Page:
Note poorly proportioned lower quarters – and the sleeve heads are far from perfect too!
Around this time I was travelling to New York frequently for work and with the dis-satisfaction of my bespoke suit wearing heavily on me, as a ‘plan B’ I ended up shelling out for a silver-grey nailhead Jort suit from Suitsupply.
This suit is really cut to roll the lapel to the middle button but I prefer to wear it as a ‘hard three’. Note the Jort’s ‘spalla camicia’ (‘shirt shoulder’) rippling around the sleeve head.
My ever-parsimonious wife-to-be had found two beautiful white dresses at very reasonable prices but couldn’t decide which she liked best, so opted to get both and wear one for the outdoor beach ceremony and the other for the after party. I chose to do likewise with the two suits I’d acquired by default, and ended up wearing the bespoke suit on the beach (pocket flaps tucked in to mitigate the poor proportions) then changed into the off-the-rack Suitsupply suit for later. This worked out OK.
But when the dust had settled it rankled me that I had spent so much on a bespoke suit that was not only far from perfect, it gave me less pleasure to own than a simple off-the-rack Suitsupply suit which was half the price. I have often spoken about the law of diminishing returns when it comes to expenditure on luxury goods – cars, watches, stereo equipment, guitars – and here I was experiencing exactly that myself to my own cost.
I had my seamstress try to improve the look by removing and re-attaching the pocket flaps higher but it was like putting lipstick on a pig, it was never going to be right.
When I moved to Tampa I found a new tailor to take care of my alterations and saw that he had Holland and Sherry swatch books in the shop. On a whim I got him to order me a jacket length in silver-grey sharkskin and sent it off to Jason at Thick as Thieves.
Having dialled in my measurements with my first order (the powder blue-grey suit) he was happy to do a CMT job on the cloth I provided, and sure enough a few weeks later my perfectly-fitting new jacket arrived. Getting two bolts of fabric to match is a tricky thing and the problem was that my Thick As Thieves jacket was just a hair different in shade than the trousers from my bespoke suit. Maybe not enough to be noticeable, especially in dim light, but enough for me to know.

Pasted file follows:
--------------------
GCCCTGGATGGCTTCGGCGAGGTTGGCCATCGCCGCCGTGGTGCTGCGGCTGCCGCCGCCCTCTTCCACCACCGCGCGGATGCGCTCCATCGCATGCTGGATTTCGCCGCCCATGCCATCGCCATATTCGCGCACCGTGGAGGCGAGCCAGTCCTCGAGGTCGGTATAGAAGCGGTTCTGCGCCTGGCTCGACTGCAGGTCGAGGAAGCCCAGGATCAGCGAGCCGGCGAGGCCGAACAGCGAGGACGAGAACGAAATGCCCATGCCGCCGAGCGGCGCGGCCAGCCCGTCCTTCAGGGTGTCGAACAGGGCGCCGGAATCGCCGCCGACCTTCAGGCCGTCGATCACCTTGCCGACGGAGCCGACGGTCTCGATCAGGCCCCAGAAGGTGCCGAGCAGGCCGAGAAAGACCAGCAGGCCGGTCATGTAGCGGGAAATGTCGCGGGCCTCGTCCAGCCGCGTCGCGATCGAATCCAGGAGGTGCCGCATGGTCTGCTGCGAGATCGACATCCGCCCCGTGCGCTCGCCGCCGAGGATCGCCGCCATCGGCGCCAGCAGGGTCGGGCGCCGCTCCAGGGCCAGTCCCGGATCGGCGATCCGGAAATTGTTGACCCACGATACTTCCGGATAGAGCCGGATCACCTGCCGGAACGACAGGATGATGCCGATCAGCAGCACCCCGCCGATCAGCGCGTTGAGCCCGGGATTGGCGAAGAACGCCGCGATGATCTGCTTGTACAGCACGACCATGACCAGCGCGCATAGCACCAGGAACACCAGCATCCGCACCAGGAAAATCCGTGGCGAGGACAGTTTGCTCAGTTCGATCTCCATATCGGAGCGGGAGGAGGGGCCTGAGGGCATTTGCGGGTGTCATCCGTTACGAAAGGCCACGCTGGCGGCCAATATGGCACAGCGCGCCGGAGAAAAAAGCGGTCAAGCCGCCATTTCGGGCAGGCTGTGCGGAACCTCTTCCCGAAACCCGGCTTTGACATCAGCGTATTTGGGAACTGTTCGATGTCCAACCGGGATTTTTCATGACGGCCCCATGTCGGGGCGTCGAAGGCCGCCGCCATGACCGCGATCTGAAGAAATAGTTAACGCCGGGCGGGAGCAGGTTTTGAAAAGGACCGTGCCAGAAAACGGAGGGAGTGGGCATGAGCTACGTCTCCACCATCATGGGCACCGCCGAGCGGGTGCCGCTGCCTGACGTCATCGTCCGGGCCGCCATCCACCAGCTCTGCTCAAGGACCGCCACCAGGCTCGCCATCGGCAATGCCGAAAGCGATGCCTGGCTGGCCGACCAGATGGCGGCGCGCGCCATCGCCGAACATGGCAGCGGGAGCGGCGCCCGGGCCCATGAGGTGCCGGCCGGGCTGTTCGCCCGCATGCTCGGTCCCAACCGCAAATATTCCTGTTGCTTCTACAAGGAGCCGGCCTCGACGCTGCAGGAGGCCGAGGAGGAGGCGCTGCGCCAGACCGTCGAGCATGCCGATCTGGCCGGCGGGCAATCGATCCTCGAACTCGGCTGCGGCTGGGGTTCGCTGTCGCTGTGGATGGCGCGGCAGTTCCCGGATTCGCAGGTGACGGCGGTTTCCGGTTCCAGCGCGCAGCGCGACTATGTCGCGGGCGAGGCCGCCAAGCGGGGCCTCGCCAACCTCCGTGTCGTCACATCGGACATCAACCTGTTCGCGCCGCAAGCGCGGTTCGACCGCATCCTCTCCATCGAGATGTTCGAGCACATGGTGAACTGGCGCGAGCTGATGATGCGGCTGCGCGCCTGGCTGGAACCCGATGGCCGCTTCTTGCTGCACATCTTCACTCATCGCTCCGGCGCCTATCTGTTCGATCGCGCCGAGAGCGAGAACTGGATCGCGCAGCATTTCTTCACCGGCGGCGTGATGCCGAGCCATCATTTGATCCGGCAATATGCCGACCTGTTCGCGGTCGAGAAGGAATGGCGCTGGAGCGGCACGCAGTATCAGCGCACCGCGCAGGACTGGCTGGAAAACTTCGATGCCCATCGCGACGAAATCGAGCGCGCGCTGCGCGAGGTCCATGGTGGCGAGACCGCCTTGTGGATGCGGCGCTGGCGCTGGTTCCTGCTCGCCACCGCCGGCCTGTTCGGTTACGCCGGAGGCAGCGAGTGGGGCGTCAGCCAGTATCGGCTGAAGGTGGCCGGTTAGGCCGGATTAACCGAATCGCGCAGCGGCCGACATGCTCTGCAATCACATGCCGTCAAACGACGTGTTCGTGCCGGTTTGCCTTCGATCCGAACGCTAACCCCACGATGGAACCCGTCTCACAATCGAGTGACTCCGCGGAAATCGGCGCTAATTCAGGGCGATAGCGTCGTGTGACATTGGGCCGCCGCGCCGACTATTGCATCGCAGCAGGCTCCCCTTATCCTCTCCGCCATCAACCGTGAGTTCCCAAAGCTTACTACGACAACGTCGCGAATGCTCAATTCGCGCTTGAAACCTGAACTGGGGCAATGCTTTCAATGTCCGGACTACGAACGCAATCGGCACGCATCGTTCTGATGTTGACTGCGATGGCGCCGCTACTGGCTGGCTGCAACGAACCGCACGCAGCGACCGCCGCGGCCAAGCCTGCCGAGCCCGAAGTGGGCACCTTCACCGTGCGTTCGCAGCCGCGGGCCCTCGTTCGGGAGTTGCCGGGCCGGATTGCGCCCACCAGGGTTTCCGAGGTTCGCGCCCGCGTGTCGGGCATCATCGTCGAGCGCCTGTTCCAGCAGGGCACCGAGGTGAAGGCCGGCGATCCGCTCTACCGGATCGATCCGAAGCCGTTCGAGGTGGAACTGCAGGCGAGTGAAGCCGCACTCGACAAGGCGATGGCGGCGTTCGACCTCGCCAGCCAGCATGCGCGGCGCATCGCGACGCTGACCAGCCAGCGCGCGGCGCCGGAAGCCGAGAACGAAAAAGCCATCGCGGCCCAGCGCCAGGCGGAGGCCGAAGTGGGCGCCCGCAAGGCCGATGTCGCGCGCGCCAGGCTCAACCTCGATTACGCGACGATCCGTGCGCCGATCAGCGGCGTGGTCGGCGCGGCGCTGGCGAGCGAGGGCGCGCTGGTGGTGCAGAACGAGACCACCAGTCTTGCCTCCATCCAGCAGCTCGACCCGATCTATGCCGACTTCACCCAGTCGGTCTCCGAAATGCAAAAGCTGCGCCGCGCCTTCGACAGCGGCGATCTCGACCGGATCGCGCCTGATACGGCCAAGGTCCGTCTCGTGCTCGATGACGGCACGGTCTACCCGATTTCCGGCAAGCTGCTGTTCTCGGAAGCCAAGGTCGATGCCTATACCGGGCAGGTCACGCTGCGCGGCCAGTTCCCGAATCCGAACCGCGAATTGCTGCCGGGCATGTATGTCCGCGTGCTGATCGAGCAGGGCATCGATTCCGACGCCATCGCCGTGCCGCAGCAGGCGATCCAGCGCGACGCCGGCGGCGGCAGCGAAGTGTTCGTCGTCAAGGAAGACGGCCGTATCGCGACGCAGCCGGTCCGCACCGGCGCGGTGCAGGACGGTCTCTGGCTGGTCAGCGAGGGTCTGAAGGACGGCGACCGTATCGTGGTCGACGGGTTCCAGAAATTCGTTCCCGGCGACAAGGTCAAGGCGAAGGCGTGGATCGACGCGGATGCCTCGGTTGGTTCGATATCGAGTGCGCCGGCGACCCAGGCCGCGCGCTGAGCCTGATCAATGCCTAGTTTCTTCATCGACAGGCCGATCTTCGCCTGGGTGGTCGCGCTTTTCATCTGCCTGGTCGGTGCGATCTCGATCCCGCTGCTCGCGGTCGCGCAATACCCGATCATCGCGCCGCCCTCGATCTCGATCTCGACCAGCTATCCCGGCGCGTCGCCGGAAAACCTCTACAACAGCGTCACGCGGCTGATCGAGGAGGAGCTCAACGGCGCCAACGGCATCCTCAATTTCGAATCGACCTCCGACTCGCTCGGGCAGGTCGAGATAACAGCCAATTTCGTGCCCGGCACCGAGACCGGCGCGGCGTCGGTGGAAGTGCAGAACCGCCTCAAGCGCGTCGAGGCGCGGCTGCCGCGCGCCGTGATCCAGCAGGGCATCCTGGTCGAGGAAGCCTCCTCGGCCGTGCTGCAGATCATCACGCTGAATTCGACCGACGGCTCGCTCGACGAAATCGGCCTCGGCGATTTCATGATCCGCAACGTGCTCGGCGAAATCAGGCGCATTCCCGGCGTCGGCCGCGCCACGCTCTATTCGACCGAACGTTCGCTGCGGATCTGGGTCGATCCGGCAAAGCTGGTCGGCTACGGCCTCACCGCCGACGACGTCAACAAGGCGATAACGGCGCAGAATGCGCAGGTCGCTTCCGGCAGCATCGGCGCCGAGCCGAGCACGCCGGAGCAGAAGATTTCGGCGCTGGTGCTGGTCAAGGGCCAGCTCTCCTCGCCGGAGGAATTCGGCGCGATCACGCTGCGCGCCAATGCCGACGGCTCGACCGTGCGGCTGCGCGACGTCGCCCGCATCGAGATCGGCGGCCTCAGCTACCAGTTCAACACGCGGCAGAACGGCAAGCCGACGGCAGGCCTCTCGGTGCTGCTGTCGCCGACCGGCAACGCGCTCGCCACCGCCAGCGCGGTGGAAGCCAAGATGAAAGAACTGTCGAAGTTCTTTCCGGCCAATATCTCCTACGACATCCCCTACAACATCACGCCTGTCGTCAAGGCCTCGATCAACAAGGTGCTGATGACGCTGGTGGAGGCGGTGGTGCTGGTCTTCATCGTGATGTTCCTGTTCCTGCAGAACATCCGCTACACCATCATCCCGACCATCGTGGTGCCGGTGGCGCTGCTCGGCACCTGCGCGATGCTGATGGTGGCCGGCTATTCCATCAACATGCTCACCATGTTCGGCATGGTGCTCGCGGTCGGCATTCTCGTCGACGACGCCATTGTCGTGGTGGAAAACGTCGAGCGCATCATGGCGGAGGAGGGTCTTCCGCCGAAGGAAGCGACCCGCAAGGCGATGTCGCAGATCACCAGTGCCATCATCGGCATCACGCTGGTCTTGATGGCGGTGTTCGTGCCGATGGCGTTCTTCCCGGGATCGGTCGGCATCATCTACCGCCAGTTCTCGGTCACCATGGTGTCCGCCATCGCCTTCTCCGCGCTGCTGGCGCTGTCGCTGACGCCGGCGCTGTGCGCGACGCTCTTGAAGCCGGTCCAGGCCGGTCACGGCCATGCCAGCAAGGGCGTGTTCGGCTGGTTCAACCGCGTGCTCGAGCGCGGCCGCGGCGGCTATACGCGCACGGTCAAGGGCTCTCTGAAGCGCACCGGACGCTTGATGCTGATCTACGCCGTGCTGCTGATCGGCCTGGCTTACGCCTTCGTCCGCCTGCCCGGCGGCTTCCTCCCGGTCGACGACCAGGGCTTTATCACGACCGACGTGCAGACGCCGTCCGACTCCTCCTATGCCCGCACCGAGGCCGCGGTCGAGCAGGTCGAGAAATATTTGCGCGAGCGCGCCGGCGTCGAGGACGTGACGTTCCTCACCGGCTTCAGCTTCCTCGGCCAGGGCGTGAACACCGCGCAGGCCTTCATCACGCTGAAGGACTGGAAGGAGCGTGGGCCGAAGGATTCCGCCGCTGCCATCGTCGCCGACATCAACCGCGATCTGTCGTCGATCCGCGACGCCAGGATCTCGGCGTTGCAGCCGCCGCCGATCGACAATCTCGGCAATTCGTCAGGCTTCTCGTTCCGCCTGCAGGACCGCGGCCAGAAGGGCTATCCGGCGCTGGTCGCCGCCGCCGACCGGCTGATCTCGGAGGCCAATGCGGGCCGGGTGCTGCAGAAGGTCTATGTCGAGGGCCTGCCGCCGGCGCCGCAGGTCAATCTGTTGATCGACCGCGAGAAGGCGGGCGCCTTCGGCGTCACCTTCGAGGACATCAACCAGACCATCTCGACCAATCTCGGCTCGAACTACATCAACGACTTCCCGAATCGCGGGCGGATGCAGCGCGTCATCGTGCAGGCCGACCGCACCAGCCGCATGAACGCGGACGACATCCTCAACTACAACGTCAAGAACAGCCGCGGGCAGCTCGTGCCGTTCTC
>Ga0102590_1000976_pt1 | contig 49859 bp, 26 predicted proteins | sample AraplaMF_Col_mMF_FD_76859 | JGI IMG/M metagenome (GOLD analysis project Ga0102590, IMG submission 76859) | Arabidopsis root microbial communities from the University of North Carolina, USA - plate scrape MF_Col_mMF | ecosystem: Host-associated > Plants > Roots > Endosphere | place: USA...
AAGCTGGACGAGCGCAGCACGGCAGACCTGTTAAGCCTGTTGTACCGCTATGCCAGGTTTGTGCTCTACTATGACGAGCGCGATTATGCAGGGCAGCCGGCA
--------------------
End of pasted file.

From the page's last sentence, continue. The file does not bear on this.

It’s hard to capture the difference with an iPhone camera but you may be able to see that due to a higher mohair content the bespoke strides have a slightly more metallic sheen to them than the MTM Thick As Thieves jacket.
So all these clothes hung in my wardrobe mostly unworn. When an occasion demanded a slightly flashy non-business suit, such as a wedding, after some contemplation I would usually reach for the Suitsupply Jort nailhead!
We Mods are perfectionists and this whole debacle was like a pebble in my shoe, demanding that I do something about it. The only solution was to throw yet more money at the problem. I eventually contacted the wonderful Fariha at Holland and Sherry in New York, and after going back and forth with sample swatches, she was able to provide me via the ever-patient Nicole at GQ Sports Tailoring in Tampa, with samples that were a perfect match to the fabrics in both my original bespoke suit and the Thick As Thieves jacket. I ordered lengths in both fabrics and sent them off to Jason at Thick As Thieves, and he has made me a jacket to replace the botched bespoke one, which perfectly matches the original bespoke trousers, and a pair of trousers which perfectly match the replacement jacket he made earlier for me. So along with my much-admired nailhead Suitsupply Jort suit, I now have two silver grey sharkskin suits very close in shade. In order to provide some distinction between the two, since the first Jacket had been made ‘straight’ without major distinctive features, I chose to have the other made a bit more flashy in the details (cloth covered buttons, five inch side vents, etc). The original bespoke jacket will get discarded as I have no desire to be reminded of my profligacy, but the moral of this long story to any interested readers is – CAVEAT EMPTOR!
This is Jason’s Thick As Thieves MTM Jacket matched up with the original bespoke trousers. Photos were taken with the jacket fresh out of the box so it still needs the wrinkles to shake out. Notice the sweet lapel roll. I had this made with a loud, bright orange paisley lining, cloth covered buttons and five inch side vents.
This jacket was made by Jason at Thick As Thieves to replace the botched bespoke jacket but the fabric wasn’t quite a perfect match to the trousers so I found the right cloth and had Jason make trousers to match. This fabric has slightly less sheen so could pass for a formal business suit as I did not add any flashy details. It’s hard to capture the very neat detail of the pick stitching with an iPhone camera. Jason picked out a great aqua blue lining.
Sunglasses – Ray Ban B&L Gatsby Metal Squares
Shirt – bespoke
Tie – The Tie Bar
Pocket Square – Bachrach
Socks – Uniqlo
Shoes – Allen-Edmonds captoes